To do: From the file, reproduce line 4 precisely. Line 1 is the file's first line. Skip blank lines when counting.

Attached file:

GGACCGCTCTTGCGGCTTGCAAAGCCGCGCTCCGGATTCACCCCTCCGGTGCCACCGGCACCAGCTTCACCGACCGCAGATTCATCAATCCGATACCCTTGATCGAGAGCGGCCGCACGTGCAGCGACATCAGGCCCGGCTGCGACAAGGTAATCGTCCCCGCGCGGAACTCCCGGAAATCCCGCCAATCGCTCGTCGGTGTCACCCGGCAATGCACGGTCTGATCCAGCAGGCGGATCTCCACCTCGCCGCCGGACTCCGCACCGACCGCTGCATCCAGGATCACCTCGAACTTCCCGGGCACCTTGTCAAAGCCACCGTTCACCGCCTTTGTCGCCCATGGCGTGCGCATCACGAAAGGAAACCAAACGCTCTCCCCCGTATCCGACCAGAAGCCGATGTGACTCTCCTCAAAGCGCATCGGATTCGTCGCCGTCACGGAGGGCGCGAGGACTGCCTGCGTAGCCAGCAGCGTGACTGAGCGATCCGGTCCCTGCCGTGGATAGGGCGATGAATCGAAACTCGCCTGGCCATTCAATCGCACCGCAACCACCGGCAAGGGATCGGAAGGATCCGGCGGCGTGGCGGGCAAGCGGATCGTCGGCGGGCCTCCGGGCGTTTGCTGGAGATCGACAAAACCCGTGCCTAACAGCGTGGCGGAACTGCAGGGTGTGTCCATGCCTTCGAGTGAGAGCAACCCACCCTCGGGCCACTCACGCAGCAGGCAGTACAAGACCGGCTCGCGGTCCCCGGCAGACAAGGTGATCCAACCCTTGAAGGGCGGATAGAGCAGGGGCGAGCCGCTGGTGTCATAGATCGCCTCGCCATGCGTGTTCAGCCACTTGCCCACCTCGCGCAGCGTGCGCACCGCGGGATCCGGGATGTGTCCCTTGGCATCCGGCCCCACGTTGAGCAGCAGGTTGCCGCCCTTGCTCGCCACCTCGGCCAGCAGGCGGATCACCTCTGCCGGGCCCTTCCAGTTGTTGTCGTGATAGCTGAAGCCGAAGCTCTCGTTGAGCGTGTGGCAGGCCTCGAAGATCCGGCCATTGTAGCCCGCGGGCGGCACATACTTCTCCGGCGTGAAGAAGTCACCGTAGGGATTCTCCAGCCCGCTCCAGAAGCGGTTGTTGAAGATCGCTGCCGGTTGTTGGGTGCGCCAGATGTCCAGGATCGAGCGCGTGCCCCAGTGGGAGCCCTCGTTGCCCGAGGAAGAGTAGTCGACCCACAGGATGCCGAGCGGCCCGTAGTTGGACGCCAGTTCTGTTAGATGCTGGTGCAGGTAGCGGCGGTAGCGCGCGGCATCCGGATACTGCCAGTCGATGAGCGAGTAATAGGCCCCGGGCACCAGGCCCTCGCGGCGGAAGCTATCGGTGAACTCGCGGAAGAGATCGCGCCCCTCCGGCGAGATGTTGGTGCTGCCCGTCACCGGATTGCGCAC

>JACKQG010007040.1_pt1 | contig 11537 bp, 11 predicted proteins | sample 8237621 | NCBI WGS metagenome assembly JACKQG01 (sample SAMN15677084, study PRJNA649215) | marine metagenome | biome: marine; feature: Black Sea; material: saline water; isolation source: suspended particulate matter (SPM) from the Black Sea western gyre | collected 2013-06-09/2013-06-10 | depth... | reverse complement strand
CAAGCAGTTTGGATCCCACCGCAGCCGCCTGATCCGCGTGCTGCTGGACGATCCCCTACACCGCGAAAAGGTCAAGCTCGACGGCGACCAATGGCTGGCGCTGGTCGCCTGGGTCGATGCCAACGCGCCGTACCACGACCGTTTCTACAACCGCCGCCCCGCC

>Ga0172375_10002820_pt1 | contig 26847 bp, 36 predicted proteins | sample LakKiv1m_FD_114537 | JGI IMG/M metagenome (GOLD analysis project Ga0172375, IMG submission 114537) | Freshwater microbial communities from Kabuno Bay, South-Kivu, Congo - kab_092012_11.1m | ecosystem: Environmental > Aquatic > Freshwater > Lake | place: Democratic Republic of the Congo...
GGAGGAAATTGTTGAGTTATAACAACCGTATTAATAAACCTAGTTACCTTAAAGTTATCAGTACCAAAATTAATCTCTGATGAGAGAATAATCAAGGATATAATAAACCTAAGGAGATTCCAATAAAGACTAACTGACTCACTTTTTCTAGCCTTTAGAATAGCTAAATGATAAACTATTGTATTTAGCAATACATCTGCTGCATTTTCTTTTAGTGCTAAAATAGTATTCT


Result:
>Ga0172375_10002820_pt1 | contig 26847 bp, 36 predicted proteins | sample LakKiv1m_FD_114537 | JGI IMG/M metagenome (GOLD analysis project Ga0172375, IMG submission 114537) | Freshwater microbial communities from Kabuno Bay, South-Kivu, Congo - kab_092012_11.1m | ecosystem: Environmental > Aquatic > Freshwater > Lake | place: Democratic Republic of the Congo...